An 18-year study by the University of Oxford found that vegans were more likely to suffer bone fractures than meat eaters. What does this mean and should vegans be concerned?
The study was well devised and yet it had limitations. For example, the authors admit that they did not look at vitamin D intake – an essential nutrient for bone health. The researchers also did not investigate whether the vegans were simply more adventurous and / or more environmentally aware and so took part in activities that were more likely to lead to fractures – such as skydiving or cycling.
The researchers accepted that part of the problem was because vegans tend to have a lower BMI. This means there is less ‘cushioning’ should they fall or have an accident. Dr Josh Cullimore, a GP from Brighton says: “Health is often a trade-off. We’ve seen that with coronavirus and mental health. And while being vegan reduces the risk of some serious diseases including heart disease, strokes, high blood pressure, obesity, high cholesterol, type 2 diabetes, and certain cancers, it’s not a super-power or a get-out-of-jail-free card. With it comes a lower BMI and that can raise the risk of fractures.”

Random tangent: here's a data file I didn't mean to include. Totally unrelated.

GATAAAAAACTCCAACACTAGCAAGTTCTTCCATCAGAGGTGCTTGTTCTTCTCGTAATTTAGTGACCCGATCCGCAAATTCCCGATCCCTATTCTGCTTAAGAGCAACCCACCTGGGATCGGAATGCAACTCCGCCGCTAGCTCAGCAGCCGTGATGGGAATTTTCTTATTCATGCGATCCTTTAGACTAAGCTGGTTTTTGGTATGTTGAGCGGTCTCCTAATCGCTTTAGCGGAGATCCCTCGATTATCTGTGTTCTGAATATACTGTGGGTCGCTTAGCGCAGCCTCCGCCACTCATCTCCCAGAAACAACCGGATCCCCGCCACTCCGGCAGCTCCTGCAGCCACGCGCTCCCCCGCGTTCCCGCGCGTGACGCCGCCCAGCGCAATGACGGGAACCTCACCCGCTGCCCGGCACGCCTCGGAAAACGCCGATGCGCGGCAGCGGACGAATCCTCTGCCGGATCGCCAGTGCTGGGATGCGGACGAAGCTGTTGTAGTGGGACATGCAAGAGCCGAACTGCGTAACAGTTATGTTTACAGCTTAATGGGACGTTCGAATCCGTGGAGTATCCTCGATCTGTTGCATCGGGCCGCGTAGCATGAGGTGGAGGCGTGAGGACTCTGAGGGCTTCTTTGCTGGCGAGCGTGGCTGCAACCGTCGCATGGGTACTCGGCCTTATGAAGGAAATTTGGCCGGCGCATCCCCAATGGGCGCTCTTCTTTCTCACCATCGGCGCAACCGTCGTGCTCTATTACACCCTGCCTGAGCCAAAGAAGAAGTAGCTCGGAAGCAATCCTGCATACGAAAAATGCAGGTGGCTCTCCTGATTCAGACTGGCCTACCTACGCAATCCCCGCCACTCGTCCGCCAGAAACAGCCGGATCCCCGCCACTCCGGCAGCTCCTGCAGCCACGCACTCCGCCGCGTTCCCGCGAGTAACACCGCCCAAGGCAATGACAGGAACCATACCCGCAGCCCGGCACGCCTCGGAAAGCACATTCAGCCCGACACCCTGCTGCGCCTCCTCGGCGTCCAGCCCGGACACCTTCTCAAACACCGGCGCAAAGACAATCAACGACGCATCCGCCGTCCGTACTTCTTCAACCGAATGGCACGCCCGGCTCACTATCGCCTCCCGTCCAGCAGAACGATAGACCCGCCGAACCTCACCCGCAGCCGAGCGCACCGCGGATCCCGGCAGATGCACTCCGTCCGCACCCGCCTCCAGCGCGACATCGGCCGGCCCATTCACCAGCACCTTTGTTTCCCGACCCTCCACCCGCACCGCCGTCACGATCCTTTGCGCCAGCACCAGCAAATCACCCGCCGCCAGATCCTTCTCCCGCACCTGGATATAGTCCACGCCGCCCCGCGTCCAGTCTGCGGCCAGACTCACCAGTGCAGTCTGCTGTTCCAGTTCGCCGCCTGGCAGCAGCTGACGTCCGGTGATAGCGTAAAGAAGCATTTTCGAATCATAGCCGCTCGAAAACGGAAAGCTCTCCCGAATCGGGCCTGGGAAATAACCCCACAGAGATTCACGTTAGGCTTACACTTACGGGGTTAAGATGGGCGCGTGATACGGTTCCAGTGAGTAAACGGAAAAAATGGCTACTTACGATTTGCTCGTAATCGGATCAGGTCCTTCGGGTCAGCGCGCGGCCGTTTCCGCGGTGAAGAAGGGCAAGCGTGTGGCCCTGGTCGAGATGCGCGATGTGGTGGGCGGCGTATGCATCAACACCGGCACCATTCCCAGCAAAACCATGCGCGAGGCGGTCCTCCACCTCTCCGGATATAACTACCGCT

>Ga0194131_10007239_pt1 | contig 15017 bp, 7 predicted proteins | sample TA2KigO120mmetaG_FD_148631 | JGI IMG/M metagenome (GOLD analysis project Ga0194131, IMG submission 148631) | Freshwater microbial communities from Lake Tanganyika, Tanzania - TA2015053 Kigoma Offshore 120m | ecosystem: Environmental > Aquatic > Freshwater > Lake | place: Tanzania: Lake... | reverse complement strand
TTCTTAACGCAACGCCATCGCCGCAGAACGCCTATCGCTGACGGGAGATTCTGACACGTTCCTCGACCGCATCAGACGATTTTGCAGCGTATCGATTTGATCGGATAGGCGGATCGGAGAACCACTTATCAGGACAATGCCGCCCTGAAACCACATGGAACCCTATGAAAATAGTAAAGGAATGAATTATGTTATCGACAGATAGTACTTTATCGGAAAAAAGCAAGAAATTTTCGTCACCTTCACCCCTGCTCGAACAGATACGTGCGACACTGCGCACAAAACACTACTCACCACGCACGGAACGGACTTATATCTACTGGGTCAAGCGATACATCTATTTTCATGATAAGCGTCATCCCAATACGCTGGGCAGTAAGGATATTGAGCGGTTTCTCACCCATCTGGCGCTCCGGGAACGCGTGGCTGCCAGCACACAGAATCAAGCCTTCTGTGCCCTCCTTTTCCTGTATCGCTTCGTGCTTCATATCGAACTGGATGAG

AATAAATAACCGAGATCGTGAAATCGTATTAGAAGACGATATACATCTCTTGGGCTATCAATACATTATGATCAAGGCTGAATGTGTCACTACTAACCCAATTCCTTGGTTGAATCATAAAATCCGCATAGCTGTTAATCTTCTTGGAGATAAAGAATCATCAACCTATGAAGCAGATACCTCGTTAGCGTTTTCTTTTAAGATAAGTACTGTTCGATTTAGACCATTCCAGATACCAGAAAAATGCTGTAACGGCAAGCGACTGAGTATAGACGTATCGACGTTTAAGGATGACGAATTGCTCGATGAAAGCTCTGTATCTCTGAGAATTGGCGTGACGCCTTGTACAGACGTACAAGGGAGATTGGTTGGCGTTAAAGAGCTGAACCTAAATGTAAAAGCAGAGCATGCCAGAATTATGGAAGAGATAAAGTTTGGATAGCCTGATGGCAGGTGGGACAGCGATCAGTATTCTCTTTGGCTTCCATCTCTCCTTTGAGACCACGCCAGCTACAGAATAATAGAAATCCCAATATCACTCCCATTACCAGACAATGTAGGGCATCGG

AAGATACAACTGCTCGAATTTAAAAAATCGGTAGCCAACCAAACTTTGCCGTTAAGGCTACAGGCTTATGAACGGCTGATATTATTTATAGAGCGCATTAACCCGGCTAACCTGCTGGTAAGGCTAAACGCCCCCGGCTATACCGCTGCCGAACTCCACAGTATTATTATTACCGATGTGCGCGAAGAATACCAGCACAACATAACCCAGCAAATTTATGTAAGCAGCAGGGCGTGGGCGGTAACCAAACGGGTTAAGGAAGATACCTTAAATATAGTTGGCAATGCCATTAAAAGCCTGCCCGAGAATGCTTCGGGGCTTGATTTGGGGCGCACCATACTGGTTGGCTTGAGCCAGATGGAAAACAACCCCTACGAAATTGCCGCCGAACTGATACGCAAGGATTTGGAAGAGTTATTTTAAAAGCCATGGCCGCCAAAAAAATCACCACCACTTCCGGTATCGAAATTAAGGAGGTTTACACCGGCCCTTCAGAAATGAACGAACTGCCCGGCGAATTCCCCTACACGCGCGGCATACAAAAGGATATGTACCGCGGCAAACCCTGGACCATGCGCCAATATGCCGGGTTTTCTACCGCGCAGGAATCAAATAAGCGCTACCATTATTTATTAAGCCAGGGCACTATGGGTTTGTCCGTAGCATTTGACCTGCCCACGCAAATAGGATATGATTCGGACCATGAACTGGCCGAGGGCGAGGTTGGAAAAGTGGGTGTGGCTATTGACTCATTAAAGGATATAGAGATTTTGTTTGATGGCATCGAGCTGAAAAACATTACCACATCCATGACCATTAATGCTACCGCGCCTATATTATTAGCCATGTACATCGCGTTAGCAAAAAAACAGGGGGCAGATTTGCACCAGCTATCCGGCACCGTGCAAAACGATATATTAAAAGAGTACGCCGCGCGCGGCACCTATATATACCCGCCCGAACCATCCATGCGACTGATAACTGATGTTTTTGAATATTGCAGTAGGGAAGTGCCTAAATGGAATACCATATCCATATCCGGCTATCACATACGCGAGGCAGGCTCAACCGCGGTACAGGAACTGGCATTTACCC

Dr Cullimore also says that when this study began, far fewer foods were fortified with calcium and vitamin D and believes that it is easier to get those nutrients now.
This study is a timely reminder to all of us that we must pay attention to the nutrients we eat. Eating vegan / plant-based does lower risks for some of the most serious diseases but we must ensure we get sufficient protein, calcium and vitamin D to protect our bone health, too.
We’d encourage anyone thinking about going vegan to register with Veganuary so that we can share the best nutritional advice to help keep you fighting fit